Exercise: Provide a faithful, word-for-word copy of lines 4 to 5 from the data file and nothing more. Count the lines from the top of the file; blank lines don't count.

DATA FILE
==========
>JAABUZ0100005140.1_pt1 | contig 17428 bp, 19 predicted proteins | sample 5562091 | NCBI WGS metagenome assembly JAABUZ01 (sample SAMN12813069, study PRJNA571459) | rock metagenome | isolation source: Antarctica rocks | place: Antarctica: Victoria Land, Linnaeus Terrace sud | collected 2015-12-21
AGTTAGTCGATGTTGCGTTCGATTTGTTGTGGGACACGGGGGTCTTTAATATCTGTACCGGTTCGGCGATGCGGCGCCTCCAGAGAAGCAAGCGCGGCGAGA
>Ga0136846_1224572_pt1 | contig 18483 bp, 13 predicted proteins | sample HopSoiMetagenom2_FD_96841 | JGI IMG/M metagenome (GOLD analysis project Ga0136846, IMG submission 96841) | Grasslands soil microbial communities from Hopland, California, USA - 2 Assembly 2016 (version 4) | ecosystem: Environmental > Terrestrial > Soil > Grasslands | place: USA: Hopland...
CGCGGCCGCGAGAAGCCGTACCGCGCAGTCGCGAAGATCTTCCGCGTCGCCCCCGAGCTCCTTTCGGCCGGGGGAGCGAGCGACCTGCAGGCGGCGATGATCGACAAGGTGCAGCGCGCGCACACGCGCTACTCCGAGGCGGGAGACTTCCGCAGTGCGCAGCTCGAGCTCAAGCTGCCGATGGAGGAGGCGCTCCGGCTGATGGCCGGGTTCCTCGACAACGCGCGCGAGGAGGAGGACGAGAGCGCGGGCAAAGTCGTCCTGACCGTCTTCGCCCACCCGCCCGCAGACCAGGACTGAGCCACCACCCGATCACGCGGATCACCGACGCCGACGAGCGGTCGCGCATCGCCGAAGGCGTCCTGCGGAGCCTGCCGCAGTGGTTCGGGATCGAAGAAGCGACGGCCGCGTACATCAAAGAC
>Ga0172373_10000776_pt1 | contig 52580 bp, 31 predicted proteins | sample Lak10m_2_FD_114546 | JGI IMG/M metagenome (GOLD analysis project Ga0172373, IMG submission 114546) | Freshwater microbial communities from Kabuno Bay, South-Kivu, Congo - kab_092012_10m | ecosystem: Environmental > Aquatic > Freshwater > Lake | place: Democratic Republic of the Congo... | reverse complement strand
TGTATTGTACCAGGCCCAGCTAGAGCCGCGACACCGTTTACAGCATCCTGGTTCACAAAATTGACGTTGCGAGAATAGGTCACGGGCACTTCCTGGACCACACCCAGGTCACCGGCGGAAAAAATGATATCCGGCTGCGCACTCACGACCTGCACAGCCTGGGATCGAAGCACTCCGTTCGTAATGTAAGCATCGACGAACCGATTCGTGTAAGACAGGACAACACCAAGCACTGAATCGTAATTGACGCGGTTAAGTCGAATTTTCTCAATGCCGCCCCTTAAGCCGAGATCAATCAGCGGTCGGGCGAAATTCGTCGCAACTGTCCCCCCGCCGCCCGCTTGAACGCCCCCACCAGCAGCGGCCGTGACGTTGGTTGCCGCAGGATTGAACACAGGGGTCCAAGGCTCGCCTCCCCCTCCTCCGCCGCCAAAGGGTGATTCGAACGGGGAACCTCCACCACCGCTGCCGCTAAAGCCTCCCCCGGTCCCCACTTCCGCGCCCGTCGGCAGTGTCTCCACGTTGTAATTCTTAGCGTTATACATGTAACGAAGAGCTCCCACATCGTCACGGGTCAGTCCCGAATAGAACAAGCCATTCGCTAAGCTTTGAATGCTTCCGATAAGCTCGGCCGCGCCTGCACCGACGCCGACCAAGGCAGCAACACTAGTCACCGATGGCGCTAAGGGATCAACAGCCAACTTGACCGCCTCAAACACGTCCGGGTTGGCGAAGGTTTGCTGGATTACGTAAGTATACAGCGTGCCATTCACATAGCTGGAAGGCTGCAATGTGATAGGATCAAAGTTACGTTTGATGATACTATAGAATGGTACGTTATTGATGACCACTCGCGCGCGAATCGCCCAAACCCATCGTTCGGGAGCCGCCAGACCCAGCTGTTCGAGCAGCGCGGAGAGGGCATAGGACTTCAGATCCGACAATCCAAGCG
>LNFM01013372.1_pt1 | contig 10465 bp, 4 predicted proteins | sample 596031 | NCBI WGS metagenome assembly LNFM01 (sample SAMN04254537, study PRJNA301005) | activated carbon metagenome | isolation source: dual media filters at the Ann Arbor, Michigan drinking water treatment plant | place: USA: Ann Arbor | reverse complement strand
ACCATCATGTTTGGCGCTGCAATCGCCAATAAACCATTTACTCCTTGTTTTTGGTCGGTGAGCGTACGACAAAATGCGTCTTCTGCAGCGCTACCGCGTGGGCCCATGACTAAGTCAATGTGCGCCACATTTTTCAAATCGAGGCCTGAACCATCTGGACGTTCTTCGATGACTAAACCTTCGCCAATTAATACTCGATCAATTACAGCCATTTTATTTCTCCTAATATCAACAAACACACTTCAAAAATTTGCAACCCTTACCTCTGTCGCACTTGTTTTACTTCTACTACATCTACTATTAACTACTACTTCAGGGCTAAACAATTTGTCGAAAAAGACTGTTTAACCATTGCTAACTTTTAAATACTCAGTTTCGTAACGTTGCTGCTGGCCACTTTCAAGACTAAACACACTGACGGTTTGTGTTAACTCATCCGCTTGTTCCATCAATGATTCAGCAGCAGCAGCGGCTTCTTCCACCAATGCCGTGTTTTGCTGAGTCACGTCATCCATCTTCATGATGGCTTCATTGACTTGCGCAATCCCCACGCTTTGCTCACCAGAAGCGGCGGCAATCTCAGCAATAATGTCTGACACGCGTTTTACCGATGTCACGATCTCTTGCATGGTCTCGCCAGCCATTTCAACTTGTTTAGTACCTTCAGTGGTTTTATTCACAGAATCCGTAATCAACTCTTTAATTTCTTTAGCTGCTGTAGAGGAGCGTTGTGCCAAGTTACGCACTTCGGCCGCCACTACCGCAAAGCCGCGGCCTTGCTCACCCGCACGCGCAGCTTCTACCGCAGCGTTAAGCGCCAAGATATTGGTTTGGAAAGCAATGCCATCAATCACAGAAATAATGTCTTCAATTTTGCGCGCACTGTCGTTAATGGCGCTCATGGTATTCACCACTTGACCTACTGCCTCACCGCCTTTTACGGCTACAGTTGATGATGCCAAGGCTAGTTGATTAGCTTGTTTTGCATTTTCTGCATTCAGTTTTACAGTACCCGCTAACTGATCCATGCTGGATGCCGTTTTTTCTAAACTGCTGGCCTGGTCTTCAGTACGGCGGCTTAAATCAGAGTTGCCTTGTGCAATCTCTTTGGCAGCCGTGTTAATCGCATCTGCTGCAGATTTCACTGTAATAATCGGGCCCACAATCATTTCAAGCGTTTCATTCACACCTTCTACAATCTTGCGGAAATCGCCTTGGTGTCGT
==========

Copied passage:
CGCGGCCGCGAGAAGCCGTACCGCGCAGTCGCGAAGATCTTCCGCGTCGCCCCCGAGCTCCTTTCGGCCGGGGGAGCGAGCGACCTGCAGGCGGCGATGATCGACAAGGTGCAGCGCGCGCACACGCGCTACTCCGAGGCGGGAGACTTCCGCAGTGCGCAGCTCGAGCTCAAGCTGCCGATGGAGGAGGCGCTCCGGCTGATGGCCGGGTTCCTCGACAACGCGCGCGAGGAGGAGGACGAGAGCGCGGGCAAAGTCGTCCTGACCGTCTTCGCCCACCCGCCCGCAGACCAGGACTGAGCCACCACCCGATCACGCGGATCACCGACGCCGACGAGCGGTCGCGCATCGCCGAAGGCGTCCTGCGGAGCCTGCCGCAGTGGTTCGGGATCGAAGAAGCGACGGCCGCGTACATCAAAGAC
>Ga0172373_10000776_pt1 | contig 52580 bp, 31 predicted proteins | sample Lak10m_2_FD_114546 | JGI IMG/M metagenome (GOLD analysis project Ga0172373, IMG submission 114546) | Freshwater microbial communities from Kabuno Bay, South-Kivu, Congo - kab_092012_10m | ecosystem: Environmental > Aquatic > Freshwater > Lake | place: Democratic Republic of the Congo... | reverse complement strand